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Impact of the New Delhi metallo-beta-lactamase on beta-lactam antibiotics

Authors Zmarlicka M, Nailor M, Nicolau D

Received 9 May 2015

Accepted for publication 8 June 2015

Published 24 August 2015 Volume 2015:8 Pages 297—309

DOI https://doi.org/10.2147/IDR.S39186

Checked for plagiarism Yes

Review by Single-blind

Peer reviewer comments 4

Editor who approved publication: Professor Suresh Antony

Monika T Zmarlicka,1 Michael D Nailor,2 David P Nicolau3

1Department of Pharmacy, Hartford Hospital, Hartford, 2School of Pharmacy, Department of Pharmacy Practice, University of Connecticut, Storrs, 3Center for Anti-Infective Research and Development, Hartford Hospital, Hartford, CT, USA

Abstract: Since the first New Delhi metallo-beta-lactamase (NDM) report in 2009, NDM has spread globally causing various types of infections. NDM-positive organisms produce in vitro resistance phenotypes to carbapenems and many other antimicrobials. It is thus surprising that the literature examining clinical experiences with NDM does not report corresponding poor clinical outcomes. There are many instances where good clinical outcomes are described, despite a mismatch between administered antimicrobials and resistant in vitro susceptibilities. Available in vitro data for either monotherapy or combination therapy does not provide an explanation for these observations. However, animal studies do begin to shed more light on this phenomenon. They imply that the in vivo expression of NDM may not confer clinical resistance to all cephalosporin and carbapenem antibiotics as predicted by in vitro testing but other resistance mechanisms need to be present to generate a resistant phenotype. As such, previously abandoned therapies, particularly carbapenems and beta-lactamase inhibitor combinations, may retain utility against infections caused by NDM producers.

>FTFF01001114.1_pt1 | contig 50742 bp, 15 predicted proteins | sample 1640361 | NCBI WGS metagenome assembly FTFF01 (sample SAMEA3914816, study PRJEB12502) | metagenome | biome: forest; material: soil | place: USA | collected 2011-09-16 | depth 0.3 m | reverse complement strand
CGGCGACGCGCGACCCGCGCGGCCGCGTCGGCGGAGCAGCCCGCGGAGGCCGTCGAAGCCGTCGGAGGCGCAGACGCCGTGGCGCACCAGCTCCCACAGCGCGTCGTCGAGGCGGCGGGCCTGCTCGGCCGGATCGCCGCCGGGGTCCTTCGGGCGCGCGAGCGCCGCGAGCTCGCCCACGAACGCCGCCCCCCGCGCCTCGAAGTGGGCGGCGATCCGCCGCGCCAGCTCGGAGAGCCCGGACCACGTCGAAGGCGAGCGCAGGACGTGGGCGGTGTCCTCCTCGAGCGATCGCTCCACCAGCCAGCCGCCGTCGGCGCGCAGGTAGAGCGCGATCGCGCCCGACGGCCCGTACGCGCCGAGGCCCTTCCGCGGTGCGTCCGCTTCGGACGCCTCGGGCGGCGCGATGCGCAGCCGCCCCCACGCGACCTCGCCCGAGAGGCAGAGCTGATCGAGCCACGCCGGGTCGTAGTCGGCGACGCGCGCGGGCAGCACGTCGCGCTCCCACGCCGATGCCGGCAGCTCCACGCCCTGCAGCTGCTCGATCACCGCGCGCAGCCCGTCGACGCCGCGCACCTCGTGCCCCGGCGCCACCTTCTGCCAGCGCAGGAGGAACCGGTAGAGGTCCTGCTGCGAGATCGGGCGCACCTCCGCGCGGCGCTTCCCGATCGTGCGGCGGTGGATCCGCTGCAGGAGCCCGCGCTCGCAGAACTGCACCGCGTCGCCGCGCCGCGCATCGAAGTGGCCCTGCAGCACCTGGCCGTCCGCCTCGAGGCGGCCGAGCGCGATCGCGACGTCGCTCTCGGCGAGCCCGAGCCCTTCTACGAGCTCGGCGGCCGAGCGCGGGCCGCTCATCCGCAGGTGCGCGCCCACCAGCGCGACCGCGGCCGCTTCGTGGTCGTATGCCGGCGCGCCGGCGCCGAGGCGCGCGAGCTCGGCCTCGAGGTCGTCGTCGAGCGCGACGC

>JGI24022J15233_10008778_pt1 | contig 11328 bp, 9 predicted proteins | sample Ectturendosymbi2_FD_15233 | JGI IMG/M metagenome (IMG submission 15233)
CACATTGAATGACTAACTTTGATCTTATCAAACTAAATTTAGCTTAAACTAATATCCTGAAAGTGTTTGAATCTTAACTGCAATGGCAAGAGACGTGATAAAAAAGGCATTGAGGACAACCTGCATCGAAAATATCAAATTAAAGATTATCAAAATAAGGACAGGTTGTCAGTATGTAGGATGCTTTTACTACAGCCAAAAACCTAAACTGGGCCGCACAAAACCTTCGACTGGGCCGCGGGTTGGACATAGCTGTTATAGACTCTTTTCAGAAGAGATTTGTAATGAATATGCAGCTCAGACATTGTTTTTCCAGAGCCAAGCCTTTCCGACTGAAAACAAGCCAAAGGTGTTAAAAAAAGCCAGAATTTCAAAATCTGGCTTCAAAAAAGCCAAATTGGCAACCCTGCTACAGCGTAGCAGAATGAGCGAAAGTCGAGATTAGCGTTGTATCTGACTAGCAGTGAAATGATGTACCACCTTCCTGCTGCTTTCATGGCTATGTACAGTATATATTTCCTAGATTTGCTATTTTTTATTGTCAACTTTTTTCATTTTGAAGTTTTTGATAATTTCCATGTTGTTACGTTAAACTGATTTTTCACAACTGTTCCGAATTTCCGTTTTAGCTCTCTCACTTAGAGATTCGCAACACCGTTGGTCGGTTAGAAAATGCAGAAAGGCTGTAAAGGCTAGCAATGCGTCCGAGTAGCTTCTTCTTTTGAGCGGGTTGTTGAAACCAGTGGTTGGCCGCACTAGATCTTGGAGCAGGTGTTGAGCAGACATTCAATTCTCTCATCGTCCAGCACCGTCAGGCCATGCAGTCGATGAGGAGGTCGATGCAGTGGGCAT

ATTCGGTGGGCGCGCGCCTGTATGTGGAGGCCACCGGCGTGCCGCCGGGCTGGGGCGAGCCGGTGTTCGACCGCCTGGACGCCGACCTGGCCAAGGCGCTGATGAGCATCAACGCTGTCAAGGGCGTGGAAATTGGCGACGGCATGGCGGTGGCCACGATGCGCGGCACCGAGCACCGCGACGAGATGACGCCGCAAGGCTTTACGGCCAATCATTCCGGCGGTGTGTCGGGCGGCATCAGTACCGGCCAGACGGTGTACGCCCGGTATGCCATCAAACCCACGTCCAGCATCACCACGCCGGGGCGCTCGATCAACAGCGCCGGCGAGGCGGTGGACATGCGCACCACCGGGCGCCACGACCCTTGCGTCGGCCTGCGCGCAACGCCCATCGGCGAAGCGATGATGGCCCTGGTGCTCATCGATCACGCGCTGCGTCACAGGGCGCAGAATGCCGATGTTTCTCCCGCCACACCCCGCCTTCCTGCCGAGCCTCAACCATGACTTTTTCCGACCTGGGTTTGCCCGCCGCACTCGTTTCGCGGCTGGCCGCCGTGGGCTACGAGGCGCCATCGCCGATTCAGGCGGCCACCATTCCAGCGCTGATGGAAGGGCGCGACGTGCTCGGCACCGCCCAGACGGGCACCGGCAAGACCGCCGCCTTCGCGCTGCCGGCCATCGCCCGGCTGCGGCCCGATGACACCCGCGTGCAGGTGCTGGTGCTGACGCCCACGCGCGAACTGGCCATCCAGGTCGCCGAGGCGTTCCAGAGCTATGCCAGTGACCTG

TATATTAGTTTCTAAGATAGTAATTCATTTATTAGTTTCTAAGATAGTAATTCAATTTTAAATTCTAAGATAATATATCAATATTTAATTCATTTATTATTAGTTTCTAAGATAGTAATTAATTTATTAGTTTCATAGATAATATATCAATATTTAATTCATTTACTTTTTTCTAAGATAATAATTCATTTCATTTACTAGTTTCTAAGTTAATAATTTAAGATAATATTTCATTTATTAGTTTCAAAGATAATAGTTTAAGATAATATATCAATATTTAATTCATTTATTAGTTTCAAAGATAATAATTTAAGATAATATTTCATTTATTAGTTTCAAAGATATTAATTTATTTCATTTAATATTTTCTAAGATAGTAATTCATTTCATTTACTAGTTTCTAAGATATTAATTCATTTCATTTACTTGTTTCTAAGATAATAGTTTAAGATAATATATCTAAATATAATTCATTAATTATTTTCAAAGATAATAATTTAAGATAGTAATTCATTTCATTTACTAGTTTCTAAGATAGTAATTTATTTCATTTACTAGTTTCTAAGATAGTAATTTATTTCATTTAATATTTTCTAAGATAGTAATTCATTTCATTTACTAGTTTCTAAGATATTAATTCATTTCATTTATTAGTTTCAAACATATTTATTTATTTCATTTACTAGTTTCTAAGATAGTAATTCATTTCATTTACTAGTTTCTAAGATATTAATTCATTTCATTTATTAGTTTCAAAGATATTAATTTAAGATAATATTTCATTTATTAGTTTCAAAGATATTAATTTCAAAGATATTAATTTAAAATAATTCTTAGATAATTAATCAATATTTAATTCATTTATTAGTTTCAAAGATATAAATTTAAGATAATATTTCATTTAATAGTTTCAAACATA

Keywords: carbapenemase, metallo-beta-lactamase, resistance

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